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Re: [skeptical] My response to Sidney

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  • Fred
    I thought I d respond to this too, ... A good scientist does not claim to have all the answers. Rather, a good scientist is *seeking* all the correct answers
    Message 1 of 1 , Oct 3, 2002
      I thought I'd respond to this too,

      Sidney Hagen wrote:

      >If you shatter the illusion that evolutionary
      >scientists have all the answers, a layman could see
      >that they are trying to reconstruct a thousand piece
      >jigsaw puzzle with two pieces, one of the smudged.
      A good scientist does not claim to have "all the answers." Rather, a
      good scientist is *seeking* all the correct answers by application of
      the Scientific Method. Science is the process by which we discover the
      answers -- a painstaking, slow approach. However, once we do have the
      answers, we can feel a bit more confident that they reflect reality.

      Religionists, on the other hand, TEND to be impatient and want all the
      answers yesterday. So, rather than taking the slow, painstaking
      approach, they TEND to indulge in fantasy and leap on quick "answers"
      that usually cannot stand the muster of scrutiny.

      Not true of all Religionists, of course, but it is prevalent.

      >The other 998 1/2 pieces are sheer conjecture and
      Totally incorrect. A basis of scientific understand is constructed based
      on the observations, with attempts to infer the "missing pieces" as you
      call it, via logic and reason. But even hard reasoning is not enough --
      they only produce hypotheses which then must be tested.

      > This is passed off as irrefutable science.
      This sounds like pure hyperbole. This is not how Science operates. Every
      theory that is put forward is subject to rigorous peer review. It is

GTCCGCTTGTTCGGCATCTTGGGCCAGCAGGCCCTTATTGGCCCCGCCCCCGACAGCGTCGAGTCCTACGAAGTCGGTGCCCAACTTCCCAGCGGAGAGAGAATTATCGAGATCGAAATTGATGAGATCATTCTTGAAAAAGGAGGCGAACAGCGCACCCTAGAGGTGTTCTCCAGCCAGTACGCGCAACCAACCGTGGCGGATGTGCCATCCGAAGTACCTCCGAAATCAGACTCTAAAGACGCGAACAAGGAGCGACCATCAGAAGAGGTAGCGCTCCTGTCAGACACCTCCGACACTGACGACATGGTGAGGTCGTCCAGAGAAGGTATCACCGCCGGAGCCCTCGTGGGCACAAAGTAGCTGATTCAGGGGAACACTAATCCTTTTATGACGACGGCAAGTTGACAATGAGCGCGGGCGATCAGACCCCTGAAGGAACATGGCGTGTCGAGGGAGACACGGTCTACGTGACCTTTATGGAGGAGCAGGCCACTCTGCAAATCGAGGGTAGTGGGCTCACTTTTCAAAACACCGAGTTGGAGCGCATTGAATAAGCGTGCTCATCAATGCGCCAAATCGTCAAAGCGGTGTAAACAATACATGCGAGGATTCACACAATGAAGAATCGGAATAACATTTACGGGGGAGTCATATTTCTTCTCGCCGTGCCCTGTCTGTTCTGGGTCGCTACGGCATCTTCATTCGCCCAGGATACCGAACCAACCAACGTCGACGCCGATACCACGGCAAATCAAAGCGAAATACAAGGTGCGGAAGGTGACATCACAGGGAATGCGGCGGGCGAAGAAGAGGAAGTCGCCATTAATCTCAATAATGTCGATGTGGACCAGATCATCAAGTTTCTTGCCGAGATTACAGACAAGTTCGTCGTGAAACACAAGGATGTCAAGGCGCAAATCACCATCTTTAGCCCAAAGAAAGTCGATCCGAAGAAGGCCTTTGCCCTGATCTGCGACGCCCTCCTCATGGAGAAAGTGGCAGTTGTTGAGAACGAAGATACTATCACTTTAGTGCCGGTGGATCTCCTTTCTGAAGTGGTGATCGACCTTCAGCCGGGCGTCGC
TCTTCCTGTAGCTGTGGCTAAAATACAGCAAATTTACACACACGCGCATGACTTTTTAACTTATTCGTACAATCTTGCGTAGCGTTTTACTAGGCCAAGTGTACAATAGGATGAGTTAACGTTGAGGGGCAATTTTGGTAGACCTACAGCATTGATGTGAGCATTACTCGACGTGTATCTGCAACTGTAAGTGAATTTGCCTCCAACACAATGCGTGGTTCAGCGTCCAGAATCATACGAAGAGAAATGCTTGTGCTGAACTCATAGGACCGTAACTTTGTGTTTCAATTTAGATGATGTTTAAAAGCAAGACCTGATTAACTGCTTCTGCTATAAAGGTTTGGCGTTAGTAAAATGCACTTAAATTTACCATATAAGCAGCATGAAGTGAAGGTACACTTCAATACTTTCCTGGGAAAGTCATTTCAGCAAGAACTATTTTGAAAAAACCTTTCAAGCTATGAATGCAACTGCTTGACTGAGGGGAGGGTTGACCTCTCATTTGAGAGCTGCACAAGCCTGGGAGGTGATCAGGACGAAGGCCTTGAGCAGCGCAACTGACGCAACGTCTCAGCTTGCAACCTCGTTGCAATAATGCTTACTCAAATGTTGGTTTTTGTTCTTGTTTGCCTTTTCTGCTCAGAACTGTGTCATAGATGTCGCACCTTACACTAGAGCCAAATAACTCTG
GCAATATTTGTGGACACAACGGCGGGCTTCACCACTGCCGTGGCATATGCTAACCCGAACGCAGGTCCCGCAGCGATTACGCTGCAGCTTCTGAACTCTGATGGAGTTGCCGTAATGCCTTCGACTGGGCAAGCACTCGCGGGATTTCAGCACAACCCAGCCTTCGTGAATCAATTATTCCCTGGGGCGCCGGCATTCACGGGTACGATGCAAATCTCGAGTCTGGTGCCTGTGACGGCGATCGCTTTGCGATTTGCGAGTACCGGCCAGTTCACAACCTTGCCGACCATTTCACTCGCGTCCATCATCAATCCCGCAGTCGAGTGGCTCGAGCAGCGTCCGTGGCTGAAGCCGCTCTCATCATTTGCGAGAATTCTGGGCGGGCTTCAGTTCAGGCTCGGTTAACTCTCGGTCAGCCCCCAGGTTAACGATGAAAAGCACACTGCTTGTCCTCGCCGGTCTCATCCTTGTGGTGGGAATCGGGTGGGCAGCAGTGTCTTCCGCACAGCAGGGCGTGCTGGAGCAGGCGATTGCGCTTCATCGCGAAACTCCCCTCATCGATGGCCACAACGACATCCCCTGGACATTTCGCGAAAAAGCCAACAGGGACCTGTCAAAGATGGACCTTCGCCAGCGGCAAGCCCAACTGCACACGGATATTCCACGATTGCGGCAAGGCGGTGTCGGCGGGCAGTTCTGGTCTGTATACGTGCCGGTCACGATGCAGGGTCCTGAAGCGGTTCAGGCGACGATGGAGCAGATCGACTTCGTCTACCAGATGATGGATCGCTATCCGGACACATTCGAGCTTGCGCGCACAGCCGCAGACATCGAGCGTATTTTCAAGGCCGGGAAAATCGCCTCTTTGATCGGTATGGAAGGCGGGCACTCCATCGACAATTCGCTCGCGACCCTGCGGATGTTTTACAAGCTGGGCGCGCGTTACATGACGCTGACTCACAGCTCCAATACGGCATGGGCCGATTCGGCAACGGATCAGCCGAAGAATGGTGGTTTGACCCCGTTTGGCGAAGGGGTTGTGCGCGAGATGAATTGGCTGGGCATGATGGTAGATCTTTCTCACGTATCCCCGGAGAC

beaten to death as much as possible, and if it emerges still standing,
      then it is accepted -- until something comes along to test it.

      There is no such thing as "irrefutable science." The very process of
      Science depends critically on refutability -- or falsifiability. If it
      is not falsiable, it is not Science.

      >Would Occam's razor also dictate that the rest of the
      >puzzle pieces may not exist because the theory is
      What theory is wrong? And on what grounds do you make that claim?

      >Do you see a pattern of bad logic in this statement.
      >Cremo and Thompson have theories outside of the
      >mainstream of science. Cremo and Thompson are not
      >invited to speak and write in their circle of peers
      >because their theories are outside the mainstream.
      Or, perhaps it's because their theories don't stand up to peer review. I
      am not familiar with the work of Cremo and Thompson in particular, but
      usually I see this type of complaint on bad science.

      >Cremo and Thompson credentials are suspect because
      >they do not speak and write in their circle of peers.
      >Is this science trying to understand the truth?
      Are their theories falsifiable? What tests have been conducted in an
      attempt to falsify them?

      >Pardon my being skeptical
      Skepticism is a "show me" attitude -- what you are expressing here is
      not skepticism, but cynicism. Quite a different thing.

      - Fred Mitchell, http://fred.mitchellware.com

      Cogito ergo sum.
      The rest is just a body.
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